Born in Los Angeles, California on February 24th, to Curtis and Ocie McDonald, Clarence showed an early interest in music.
Clarence McDonald started playing music at a very young age. McDonald's first instrument was the soprano saxophone followed by the trombone, euphonium, sousaphone and piano. He chose the piano as his primary instrument because he found it to be the most challenging. Both his parents encouraged his early instincts.
Alma Julia Hightower, a prominent music teacher at the time taught Clarence to play the piano, The combination of early exposure and unconditional support launched the young man on his journey to becoming a great musician, song-writer and producer. By the age of 12, Clarence was playing the piano for Angeles Funeral Home, then located on Jefferson Boulevard and Central Avenue.
By the age of 16 McDonald was playing at the local nightclub, Memory Lane, accompanying American jazz & gospel singer Lorez Alexandria. On the weekends, he played with the Chico Hamilton Quintet through an invitation from the Musical Director and jazz saxophonist Charles Lloyd. McDonald understood the guitar voicing's required for the quartet and was able to play them on the piano. He often worked till dawn, before heading straight to school on Monday mornings.
Upon graduation from Dorsey High School, he attended Cal State, Los Angeles. He completed his college schooling, graduating with honors in 1964. After college, Clarence was introduced to the art and business of session recording, immediately contributing to some of music's all-time favorite pop tunes, still played today.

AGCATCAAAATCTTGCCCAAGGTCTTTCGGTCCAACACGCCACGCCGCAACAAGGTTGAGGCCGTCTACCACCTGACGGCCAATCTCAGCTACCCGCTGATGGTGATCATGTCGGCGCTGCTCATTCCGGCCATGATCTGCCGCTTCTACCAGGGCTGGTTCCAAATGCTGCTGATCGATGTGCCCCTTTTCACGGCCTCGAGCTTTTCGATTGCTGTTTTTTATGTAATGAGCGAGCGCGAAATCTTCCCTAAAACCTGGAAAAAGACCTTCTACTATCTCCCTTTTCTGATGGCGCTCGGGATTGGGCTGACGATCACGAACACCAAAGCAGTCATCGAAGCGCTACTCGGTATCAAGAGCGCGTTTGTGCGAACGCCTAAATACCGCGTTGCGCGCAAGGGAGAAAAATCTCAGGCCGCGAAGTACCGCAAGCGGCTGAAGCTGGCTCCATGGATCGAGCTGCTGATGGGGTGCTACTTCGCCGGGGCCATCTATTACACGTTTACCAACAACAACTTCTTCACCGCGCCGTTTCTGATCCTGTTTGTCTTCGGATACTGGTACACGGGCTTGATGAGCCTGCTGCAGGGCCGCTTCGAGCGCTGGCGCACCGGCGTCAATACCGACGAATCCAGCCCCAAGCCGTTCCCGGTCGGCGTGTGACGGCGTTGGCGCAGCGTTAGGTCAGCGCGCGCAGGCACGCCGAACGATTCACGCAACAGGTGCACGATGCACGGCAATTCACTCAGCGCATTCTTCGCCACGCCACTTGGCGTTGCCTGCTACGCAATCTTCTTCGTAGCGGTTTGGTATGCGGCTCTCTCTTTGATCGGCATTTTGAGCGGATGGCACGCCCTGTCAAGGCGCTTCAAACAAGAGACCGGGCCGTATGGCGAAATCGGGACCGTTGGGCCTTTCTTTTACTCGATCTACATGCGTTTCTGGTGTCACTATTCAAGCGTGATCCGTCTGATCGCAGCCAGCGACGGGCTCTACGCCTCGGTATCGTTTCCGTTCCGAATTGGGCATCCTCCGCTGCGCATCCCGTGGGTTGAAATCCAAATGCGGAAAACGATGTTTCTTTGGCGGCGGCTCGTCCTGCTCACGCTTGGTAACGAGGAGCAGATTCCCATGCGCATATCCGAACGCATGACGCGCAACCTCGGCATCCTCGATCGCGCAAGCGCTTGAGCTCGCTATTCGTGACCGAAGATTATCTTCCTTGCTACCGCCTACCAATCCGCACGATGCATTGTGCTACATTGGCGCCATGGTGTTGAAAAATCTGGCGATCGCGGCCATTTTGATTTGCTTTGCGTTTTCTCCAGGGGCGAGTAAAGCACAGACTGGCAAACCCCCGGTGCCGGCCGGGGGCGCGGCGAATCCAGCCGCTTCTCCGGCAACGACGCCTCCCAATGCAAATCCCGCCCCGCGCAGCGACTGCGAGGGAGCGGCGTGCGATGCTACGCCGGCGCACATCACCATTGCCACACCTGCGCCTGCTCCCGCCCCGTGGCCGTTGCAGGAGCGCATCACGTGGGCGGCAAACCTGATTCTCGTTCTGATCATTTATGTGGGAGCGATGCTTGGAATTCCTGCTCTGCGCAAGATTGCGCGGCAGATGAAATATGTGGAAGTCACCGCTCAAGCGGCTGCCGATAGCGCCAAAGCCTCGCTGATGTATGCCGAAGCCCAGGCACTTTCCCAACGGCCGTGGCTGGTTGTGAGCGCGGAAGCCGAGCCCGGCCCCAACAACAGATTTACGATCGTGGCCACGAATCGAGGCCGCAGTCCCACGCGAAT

In the early 1960s McDonald began working with the Los Angeles based vocal group called the Hi-Fi's, . He replaced Rex Middleton as the Musical Director. They changed their name to The Vocals and began working with American soul singer Lonnie Sattin. The Vocals, changed their name to "The 5th Dimension" around 1964. Clarence lent his own special groove to classics like "Up Up and Away". While touring, they were contacted to be the opening act for Ray Charles and traveled with Charles in 1964-65.
In 1966, when his ascent in the music world appeared to anticipate no limit, he was drafted into the United States Army and sent to Vietnam, where he served for two years. His division was sent home on January 7, 1968, the day before the North Vietnamese overran and destroyed their base camp in a takeover known as the infamous "TET offensive". McDonald received an Honorable Discharge and was awarded a National Defense Service Medal, Vietnam Service Medal, and Vietnam Campaign Medal.
McDonald returned to the music business contributing to thousands of songs as session player. Some of his first sessions were for Motown (Los Angeles) recording with Diana Ross, Gladys Knight & The Pips and The Jackson Five. With commitment, intelligence, generosity and humility, Clarence McDonald's artistry has graced us with some of the most memorable songs of our time.